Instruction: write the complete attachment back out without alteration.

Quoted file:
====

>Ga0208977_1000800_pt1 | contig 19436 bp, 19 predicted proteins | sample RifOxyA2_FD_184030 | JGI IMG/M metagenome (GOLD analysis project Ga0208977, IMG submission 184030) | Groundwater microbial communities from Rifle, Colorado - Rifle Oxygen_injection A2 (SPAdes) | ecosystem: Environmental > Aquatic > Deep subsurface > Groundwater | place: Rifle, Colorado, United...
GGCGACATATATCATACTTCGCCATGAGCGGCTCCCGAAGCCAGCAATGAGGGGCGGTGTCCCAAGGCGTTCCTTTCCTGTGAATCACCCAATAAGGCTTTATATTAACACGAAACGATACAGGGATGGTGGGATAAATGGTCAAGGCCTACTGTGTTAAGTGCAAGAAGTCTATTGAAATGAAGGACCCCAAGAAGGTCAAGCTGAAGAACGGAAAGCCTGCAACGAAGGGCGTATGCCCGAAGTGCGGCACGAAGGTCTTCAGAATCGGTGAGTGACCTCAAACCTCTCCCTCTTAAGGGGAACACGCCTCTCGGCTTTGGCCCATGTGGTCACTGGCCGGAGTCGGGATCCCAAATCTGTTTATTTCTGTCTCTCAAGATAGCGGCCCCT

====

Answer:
>Ga0208977_1000800_pt1 | contig 19436 bp, 19 predicted proteins | sample RifOxyA2_FD_184030 | JGI IMG/M metagenome (GOLD analysis project Ga0208977, IMG submission 184030) | Groundwater microbial communities from Rifle, Colorado - Rifle Oxygen_injection A2 (SPAdes) | ecosystem: Environmental > Aquatic > Deep subsurface > Groundwater | place: Rifle, Colorado, United...
GGCGACATATATCATACTTCGCCATGAGCGGCTCCCGAAGCCAGCAATGAGGGGCGGTGTCCCAAGGCGTTCCTTTCCTGTGAATCACCCAATAAGGCTTTATATTAACACGAAACGATACAGGGATGGTGGGATAAATGGTCAAGGCCTACTGTGTTAAGTGCAAGAAGTCTATTGAAATGAAGGACCCCAAGAAGGTCAAGCTGAAGAACGGAAAGCCTGCAACGAAGGGCGTATGCCCGAAGTGCGGCACGAAGGTCTTCAGAATCGGTGAGTGACCTCAAACCTCTCCCTCTTAAGGGGAACACGCCTCTCGGCTTTGGCCCATGTGGTCACTGGCCGGAGTCGGGATCCCAAATCTGTTTATTTCTGTCTCTCAAGATAGCGGCCCCT